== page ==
A small bipartisan group of legislators has reintroduced the Protection from Abusive Passengers Act, which could potentially ban a growing number of airline passengers who are convicted of violence or intimidation in the air.
Noting that “disgraceful violence directed at flight crews and fellow passengers has become rampant,” the legislators (one Senator and two Congressmen) stated that “the Federal Aviation Administration (FAA) investigated 831 unruly-passenger incidents in 2022, up from 146 just four years ago.” Barely a week goes by without another story of a violent assault on a crew member, passenger, or airport staff by passengers who, for whatever reasons, cannot cope with the stress of air travel.
The legislation would establish a process by which passengers who are fined or convicted of severe physical violence or intimidation would be barred from flying on commercial aircraft. This regime would relieve airlines of concerns about sharing information about abusive passengers while clarifying that there will be severe consequences for people who place others and the aircraft itself in jeopardy. Transparency and notice will be provided to banned individuals, including guidelines for removal and opportunities for appeal. The bill would also permanently ban abusive passengers from participating in the TSA PreCheck or Customs’ Global Entry programs.
Specifically, the Protection from Abusive Passengers Act would require the TSA to define the policies and procedures for the banned fliers list (BFL), including:
- A process for receiving abusive passenger referrals from the Federal Aviation Administration or the Department of Justice;
- How the BFL will be maintained;
- Specific guidelines and considerations for removing an individual from the BFL;
- Procedures for expeditious removal of erroneous additions;
- Procedures for appeal and removal for non-erroneous additions; and
- A process for providing advanced written notice of individual rights and program requirements, rules, and procedures for all individuals referred to the BFL, within five days.
Rep. Swalwell explained that under the bill, an “abusive passenger” is a person who was either:
- Physically or sexually assaulting a commercial aircraft crewmember;
- Threatening to assault a commercial aircraft crewmember;
- Engaging in an action that poses an imminent threat to the safety of the aircraft or other individuals on the aircraft;
- Assaulting a Federal airport or air carrier employee who has security duties within an airport; or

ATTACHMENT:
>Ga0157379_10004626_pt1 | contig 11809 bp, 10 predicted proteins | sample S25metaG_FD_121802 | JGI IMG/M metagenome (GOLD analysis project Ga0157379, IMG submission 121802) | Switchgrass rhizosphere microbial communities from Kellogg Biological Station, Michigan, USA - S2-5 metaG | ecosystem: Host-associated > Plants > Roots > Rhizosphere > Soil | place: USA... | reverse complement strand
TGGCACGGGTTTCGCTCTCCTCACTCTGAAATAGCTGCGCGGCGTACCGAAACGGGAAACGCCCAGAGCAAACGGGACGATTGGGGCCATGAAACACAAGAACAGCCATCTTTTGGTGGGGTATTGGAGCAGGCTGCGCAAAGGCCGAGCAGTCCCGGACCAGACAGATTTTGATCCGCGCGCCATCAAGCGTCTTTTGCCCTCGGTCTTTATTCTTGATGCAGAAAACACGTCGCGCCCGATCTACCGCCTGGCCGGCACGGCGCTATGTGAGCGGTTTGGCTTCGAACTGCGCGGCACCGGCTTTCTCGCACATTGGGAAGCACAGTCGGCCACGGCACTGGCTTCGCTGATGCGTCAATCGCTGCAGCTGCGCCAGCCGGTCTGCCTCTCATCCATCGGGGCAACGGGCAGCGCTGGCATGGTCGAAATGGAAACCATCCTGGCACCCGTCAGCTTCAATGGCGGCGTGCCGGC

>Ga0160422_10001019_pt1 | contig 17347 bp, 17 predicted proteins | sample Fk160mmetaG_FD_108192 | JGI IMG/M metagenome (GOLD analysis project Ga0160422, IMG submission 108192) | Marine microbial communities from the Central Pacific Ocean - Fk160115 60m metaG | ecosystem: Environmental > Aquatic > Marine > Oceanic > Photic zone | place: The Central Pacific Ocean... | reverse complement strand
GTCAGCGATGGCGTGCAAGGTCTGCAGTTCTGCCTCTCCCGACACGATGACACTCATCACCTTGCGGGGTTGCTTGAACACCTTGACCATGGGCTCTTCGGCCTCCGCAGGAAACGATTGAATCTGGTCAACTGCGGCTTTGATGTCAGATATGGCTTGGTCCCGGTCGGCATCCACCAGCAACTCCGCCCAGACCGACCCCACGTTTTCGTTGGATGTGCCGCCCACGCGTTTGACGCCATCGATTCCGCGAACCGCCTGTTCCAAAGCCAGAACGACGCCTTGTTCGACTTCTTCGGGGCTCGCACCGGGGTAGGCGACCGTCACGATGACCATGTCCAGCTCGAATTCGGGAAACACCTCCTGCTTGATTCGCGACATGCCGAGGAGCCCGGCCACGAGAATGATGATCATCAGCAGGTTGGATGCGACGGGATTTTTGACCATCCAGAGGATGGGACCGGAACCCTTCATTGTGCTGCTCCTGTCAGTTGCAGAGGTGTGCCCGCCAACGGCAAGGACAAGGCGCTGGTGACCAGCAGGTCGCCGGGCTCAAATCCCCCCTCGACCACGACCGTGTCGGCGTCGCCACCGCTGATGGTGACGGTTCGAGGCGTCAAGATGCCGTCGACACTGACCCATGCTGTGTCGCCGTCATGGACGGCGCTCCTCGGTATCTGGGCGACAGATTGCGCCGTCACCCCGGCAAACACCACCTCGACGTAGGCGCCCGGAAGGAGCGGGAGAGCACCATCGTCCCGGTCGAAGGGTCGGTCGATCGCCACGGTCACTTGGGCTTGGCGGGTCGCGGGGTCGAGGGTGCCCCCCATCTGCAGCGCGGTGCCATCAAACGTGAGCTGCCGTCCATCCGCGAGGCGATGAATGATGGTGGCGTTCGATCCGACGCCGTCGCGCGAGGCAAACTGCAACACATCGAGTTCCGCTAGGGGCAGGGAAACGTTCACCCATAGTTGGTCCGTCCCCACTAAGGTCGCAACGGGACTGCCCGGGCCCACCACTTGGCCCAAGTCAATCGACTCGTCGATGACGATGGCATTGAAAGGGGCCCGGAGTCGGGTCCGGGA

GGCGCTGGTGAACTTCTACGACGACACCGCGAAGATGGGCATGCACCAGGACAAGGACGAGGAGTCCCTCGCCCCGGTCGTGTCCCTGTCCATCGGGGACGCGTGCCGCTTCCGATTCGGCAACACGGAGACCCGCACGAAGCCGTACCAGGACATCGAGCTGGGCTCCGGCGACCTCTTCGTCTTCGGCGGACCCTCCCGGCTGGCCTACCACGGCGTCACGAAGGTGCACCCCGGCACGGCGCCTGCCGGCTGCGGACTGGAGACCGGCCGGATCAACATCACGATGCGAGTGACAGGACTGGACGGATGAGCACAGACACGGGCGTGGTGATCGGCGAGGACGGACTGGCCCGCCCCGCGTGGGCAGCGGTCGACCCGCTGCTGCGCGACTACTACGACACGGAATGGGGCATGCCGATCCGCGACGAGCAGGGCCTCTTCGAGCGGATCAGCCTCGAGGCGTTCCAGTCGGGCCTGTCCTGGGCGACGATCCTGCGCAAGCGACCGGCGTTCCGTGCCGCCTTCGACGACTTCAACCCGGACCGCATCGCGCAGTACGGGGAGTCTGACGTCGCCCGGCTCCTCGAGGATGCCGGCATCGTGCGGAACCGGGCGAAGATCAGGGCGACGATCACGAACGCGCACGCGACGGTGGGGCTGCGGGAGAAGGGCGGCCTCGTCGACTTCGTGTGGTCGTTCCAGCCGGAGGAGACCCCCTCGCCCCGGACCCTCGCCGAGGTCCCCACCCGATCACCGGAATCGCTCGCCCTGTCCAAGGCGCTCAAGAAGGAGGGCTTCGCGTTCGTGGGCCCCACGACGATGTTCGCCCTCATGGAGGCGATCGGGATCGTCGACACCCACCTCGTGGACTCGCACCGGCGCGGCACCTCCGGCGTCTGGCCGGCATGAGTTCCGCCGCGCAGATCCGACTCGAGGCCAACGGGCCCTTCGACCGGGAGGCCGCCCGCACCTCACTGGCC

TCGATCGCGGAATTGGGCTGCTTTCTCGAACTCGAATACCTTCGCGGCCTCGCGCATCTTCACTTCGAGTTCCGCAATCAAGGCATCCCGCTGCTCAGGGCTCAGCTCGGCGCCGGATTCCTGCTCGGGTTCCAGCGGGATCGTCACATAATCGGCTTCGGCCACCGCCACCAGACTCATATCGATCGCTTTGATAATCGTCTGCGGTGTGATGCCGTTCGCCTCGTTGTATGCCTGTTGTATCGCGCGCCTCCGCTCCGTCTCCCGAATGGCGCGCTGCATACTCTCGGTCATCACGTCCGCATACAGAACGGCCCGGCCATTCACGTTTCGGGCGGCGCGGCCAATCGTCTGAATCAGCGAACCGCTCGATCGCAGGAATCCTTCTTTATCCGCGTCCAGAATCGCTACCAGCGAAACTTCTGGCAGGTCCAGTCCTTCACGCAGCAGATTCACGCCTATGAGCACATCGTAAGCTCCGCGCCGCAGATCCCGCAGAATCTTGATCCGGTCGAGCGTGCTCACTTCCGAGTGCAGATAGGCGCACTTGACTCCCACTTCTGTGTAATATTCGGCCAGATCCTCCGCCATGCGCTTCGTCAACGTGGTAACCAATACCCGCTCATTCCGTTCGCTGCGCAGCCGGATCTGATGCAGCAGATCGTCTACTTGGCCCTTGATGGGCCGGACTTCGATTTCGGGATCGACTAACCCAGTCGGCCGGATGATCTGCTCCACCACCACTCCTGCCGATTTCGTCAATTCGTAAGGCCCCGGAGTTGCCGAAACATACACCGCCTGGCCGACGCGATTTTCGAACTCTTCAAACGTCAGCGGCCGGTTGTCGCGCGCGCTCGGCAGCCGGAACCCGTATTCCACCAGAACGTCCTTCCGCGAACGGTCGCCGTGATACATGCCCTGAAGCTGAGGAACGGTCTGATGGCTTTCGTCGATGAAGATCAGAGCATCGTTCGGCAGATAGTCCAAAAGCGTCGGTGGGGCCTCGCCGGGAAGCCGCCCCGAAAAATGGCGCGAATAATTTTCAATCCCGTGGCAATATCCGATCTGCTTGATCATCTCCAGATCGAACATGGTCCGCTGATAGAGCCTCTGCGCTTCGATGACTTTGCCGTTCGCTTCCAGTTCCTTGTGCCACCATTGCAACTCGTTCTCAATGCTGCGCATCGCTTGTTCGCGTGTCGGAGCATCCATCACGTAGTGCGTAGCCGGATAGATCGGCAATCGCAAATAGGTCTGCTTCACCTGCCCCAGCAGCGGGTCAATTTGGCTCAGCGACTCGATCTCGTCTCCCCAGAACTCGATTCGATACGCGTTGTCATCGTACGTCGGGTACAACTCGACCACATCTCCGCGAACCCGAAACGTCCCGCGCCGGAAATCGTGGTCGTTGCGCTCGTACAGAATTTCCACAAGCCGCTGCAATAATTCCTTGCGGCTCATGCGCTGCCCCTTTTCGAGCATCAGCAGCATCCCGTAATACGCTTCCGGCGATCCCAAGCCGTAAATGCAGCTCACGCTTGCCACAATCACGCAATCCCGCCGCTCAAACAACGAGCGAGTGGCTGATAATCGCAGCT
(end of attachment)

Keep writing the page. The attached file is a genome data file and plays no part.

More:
- Other federal assaults, threats, or intimidation offenses against an aircraft crewmember while in flight.
Or assessed a civil penalty for:
- Tampering or interfering with, compromising, modifying, or attempting to circumvent any security system, measure, or procedure on an aircraft in flight; or
- Causing a person to tamper or interfere with, compromise, modify, or attempt to circumvent any security system, measure, or procedure on an aircraft in flight.
The passage of the legislation is far from assured, since apparently, both the American Civil Liberties Union and even the Secretary of Transportation have concerns about it.
I don’t understand the reluctance to address this issue. One need only consider that a violent person could, in some circumstances, bring an aircraft down with catastrophic consequences to the passengers, crew, and people on the ground. Airlines are not going to stop serving alcohol, the presence of which is attributed by some to account for many of the incidents. While the mask mandate is likely gone for good, that has not eliminated the incidents that often have required the physical intervention of other passengers to restore order in the cabin.
Just short of two years ago, in support of a demand for action by the flight attendants’ union, I argued for a much more aggressive response to these incidents:
- Give each boarding adult passenger a card that states unequivocally the mask and other pandemic-related rules, that these rules are requirements of federal law and/or airline policy and not subject to discussion or debate, and will be enforced strictly throughout the flight. Failure to comply will result in arrest at the next stop.
- Anyone physically attacking a flight attendant will be sued on behalf of the attendant by the employing airline. Not may but will. For serious actual and punitive damages. Count on it.
- Any person physically attacking a flight attendant will be, not may be, will be banned for life from flying on that airline.
- The federal government should add a new policy that if a passenger is found guilty and/or liable for assaulting a flight attendant or other crew, other airlines will be notified of the identity of that passenger, so they can take whatever action they want to take in the circumstances. Such passengers are clearly unsafe for those around them, so safety considerations warrant such disclosures.
What Will the Legislation Mean for Travel Advisors?
Any aggressive solution to address the issue of violence in the cabin and airport will be an improvement over the current situation in which incidents continue despite the imposition, in some cases, of significant financial penalties. If a regime of more aggressive penalties is established, it will have to be integrated into the booking process so that travelers on no-fly lists are denied reservations. Travel advisors will need to know that they are dealing with a no-fly individual rather than unknowingly completing a booking for which boarding will be denied at the airport. Exactly how this will work will depend, of course, on the final details of the legislation. We will address that if and when the legislation is enacted.
If you agree that the time for action on this subject has arrived, you should communicate directly with your legislators and/or urge the American Society of Travel Agents and other similar organizations to support the legislation. Don’t wait until a catastrophe happens.